Illinois celebrates same-sex marriage victory

By Daily Illini Editorial Board


Same-sex marriage, gay marriage, lesbian marriage. Marriage. Just say it, and taste the words: how freeing, how monumental, how necessary this is.

On Tuesday, both the Illinois state House of Representatives and Senate pushed through legislation that would allow same-sex couples to legally marry. The historic move puts the Land of Lincoln on track to be the 15th state to legalize same-sex marriage. 

No longer does an inadequate civil union have to suffice. They were unequal and unjust. And, finally, that’s over.

Earlier this year, a same-sex marriage bill passed the Democrat-controlled Illinois Senate, but it was never put to a vote in the House because major proponents of the bill did not think it would pass. 

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    The journey to this point has been surprisingly long. The state’s government through and through leans left, and Democrats control both the House and the Senate. 

    Not to mention, President Barack Obama, once a state senator in Illinois, said he supported the bill’s passage in May. He again expressed his support Tuesday, along with Chicago Mayor Rahm Emanuel and Gov. Pat Quinn, who has long said he will sign same-sex legislation as soon as it’s on his desk. 

    With the exception of a few Republicans, the bill passed both chambers along party lines. 

    Since the Senate first passed the bill on Valentine’s Day, Rhode Island, Delaware, Minnesota and New Jersey legalized marriage between two men or two women. Hawaii’s state senate passed a similar bill Oct. 30, and it is likely the next state to join those that have gone before it.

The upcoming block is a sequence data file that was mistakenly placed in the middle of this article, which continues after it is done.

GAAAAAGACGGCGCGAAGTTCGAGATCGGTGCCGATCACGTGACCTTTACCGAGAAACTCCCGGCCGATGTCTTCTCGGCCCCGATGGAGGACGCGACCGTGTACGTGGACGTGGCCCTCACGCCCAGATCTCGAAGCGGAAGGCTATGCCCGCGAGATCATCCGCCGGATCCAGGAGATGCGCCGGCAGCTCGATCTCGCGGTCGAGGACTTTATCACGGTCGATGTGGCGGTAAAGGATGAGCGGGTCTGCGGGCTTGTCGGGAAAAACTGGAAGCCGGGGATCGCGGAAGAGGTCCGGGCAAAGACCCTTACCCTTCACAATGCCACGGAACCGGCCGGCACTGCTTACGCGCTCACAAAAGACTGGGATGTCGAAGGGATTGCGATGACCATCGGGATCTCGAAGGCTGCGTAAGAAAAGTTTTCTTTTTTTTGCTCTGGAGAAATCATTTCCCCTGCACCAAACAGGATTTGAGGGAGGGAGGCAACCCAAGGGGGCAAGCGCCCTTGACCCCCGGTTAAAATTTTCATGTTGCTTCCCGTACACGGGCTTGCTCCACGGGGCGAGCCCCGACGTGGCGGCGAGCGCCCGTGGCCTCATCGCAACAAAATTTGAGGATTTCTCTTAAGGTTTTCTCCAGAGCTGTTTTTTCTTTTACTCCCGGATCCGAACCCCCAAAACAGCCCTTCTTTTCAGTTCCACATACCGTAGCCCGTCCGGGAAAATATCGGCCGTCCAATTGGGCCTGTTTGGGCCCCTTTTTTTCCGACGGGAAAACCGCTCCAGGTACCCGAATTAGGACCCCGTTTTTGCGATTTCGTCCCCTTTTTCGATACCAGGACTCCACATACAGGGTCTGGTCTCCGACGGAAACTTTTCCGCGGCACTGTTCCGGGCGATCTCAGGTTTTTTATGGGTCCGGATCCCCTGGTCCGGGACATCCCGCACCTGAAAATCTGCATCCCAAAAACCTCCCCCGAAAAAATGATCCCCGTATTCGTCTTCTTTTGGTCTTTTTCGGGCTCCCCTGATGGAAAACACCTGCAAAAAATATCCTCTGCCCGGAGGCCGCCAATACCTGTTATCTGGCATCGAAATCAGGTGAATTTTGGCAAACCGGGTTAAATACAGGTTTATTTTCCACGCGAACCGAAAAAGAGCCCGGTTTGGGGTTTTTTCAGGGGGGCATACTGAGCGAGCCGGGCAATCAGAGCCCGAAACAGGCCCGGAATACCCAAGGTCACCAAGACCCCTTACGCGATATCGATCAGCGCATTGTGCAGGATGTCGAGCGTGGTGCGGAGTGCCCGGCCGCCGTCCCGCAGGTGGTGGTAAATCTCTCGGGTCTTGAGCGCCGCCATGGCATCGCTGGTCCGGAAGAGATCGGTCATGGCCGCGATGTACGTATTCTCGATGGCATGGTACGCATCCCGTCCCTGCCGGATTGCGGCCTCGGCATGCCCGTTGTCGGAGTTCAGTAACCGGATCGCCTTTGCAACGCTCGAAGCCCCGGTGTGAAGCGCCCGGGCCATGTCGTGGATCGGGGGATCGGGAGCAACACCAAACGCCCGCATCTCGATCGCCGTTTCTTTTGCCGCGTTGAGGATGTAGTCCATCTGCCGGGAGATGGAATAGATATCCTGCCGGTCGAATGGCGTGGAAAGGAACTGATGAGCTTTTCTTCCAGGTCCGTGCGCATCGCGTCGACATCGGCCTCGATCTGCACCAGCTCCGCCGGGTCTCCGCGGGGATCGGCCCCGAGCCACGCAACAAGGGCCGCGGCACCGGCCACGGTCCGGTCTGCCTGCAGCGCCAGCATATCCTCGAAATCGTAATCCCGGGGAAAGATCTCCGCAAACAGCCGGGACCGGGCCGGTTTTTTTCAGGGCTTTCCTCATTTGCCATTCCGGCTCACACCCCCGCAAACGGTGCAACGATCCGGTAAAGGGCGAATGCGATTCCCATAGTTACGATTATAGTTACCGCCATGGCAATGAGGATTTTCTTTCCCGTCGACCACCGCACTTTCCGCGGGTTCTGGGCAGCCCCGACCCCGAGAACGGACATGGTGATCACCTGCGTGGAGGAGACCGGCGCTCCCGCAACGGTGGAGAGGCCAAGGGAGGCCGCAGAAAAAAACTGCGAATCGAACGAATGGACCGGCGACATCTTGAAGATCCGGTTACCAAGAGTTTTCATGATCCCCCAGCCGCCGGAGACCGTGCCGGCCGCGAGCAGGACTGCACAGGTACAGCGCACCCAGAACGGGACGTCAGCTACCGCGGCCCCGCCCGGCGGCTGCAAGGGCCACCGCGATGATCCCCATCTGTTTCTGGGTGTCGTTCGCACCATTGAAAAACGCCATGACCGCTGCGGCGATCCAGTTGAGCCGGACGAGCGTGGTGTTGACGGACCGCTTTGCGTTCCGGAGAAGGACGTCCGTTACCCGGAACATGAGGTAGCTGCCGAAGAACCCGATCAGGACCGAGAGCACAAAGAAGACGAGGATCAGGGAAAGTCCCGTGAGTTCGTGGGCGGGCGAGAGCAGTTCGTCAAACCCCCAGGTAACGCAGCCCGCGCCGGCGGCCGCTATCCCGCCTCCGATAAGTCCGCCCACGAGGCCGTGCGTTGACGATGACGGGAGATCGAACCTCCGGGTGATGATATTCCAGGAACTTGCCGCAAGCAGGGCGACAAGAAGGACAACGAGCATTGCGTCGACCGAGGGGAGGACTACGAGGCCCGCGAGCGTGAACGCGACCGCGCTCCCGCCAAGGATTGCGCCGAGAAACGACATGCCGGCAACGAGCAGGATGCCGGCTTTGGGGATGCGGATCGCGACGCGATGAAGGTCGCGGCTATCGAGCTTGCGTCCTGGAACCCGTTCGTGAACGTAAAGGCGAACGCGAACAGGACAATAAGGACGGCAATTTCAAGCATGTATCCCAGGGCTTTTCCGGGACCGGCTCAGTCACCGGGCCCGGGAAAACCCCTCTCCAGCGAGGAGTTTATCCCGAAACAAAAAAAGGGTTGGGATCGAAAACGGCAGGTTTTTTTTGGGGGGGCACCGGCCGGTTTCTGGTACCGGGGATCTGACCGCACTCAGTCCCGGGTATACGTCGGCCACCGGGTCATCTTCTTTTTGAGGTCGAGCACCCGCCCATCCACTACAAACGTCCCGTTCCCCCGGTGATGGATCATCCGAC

In debates Tuesday before the House voted on the bill, many supporters championed how critically important marriage equality is for residents of the state. Rep. Greg Harris, the main sponsor of the bill, told BuzzFeed, “It is a wonderful day for the state of Illinois. I think it is a day that Illinois can now hold up its head proudly among our sister states.”

    Of course, there were the naysayers: It defies “the basic tenets of the Bible,” one representative said. But either history will forget them or it will remember them as the bigots. 

    History will remember 2013 as the year of LGBT rights, as several states legalized same-sex marriage and challenged the constitutionality of certain bans.

    The Supreme Court redefined marriage by killing the Defense of Marriage Act, allowing same-sex couples to qualify for more than 1,000 federal marital benefits. 

    Illinois joined the right side of history Tuesday, and its bravery puts the country that much closer to full marriage equality.